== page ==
This week's book giveaway is in the OCAJP 8 forum. We're giving away four copies of OCA Java SE 8 Programmer I Study Guide and have Edward Finegan & Robert Liguori on-line! See this thread for details.
I am writing a helper class for GridBagLayout-based forms. It's almost finished, I just can't decide how to let it know the Container type I would like to use.
Basically the class should be used like: 1. instantiation: it gets a Container 2a. add rows by the addRow(Component c1, Component c2) method 2b. add empty space by the addSpace(int pixels) method 3. get the form by calling getForm(). This finalizes the Container, and no changes are accepted after this.
The question is about the instantiation. I have two ideas:
The first makes it possible the hide the container all along, so that the construction is safe -- nobody can meddle with it. However, it looks ugly, and I must throw an InstantiationException, which I cannot catch at any sensible place in the program. Why should any level in the application have to care about this? It's the same as, say, a new JPanel() failing...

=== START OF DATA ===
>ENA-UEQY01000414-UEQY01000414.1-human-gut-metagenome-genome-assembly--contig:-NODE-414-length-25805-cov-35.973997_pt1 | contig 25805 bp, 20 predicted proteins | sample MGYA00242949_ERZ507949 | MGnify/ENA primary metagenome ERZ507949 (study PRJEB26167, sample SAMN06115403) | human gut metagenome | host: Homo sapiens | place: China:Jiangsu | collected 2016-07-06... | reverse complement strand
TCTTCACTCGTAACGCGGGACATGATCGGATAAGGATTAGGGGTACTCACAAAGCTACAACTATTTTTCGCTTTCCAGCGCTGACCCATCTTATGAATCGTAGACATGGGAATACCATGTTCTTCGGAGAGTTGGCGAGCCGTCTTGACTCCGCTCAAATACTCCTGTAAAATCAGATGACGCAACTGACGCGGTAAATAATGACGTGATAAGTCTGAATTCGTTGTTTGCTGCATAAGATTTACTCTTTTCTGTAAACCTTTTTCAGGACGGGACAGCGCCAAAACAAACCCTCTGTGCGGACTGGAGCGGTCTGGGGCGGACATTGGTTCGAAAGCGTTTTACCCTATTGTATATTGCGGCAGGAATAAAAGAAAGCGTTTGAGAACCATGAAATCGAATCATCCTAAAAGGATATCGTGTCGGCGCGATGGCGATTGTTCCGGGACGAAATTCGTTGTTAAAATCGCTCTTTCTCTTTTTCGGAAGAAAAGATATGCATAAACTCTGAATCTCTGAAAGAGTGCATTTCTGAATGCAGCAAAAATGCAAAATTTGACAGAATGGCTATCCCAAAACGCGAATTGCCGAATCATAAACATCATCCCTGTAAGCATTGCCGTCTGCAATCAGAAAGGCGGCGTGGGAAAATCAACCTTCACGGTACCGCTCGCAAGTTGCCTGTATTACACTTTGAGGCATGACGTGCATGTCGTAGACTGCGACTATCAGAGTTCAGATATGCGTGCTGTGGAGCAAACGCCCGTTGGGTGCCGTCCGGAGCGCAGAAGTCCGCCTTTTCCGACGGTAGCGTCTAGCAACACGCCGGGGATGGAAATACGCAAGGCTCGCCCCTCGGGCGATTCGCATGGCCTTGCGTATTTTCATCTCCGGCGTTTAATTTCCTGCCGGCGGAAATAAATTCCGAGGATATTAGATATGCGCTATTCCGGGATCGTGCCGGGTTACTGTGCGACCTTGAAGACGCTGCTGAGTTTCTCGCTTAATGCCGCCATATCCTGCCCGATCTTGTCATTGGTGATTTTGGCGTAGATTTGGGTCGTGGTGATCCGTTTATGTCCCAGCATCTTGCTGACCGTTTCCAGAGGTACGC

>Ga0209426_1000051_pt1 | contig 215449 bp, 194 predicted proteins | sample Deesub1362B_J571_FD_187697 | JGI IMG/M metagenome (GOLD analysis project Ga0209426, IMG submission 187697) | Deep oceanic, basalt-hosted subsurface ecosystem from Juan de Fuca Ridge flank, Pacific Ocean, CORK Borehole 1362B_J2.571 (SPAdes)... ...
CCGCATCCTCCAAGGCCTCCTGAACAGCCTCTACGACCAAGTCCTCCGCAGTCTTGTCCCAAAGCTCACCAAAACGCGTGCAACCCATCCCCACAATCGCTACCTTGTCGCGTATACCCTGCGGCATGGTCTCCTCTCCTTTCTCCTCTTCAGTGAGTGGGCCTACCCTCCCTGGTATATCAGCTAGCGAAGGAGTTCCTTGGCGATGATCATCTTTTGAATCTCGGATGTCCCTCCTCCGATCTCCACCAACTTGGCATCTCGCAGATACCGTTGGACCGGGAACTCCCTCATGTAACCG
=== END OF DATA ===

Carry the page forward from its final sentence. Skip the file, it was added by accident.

The second alterative eliminates this exception, but then the reference to the container being built is public, and someone can ruin it.
What do you think, which is the better solution?
P.S. I think it is not a GUI question, more of a question about generics, that is why I put it here.
Not sure about all your queries. I am not convinced that InstantiationException is the right Exception to use, you might have to create your own. Keep it checked. And don't catch it. There is no point in your helper class catching it; throw it back to the place you were called from and let that Class deal with it. As for helper classes, are you familiar with Cay Horstmann's GBC class? That makes using GridBag a lot easier.
I hope that is of some help to you. CR
Joined: Nov 08, 2006
maybe I was unclear on the exception part. Class.newInstance() throws InstantiationException, that is why the first constructor type must throw it as well. My main concern is, that
looks ugly; that's exactly one more JPanel than there should be. However, the other approach brings up (real) problems, that is why I am hesitating which of them I should use.
I have had a look at the class you mentioned. Thanks, but there is really nothing more than just a few convenience methods to it, so that you can write
Anyway, please consider the question in general, with the GUI references just being an example. The question is, how to create a class that has a generic getXY() method? Which is nicer of the two?
? [ March 20, 2007: Message edited by: David Nemeskey ]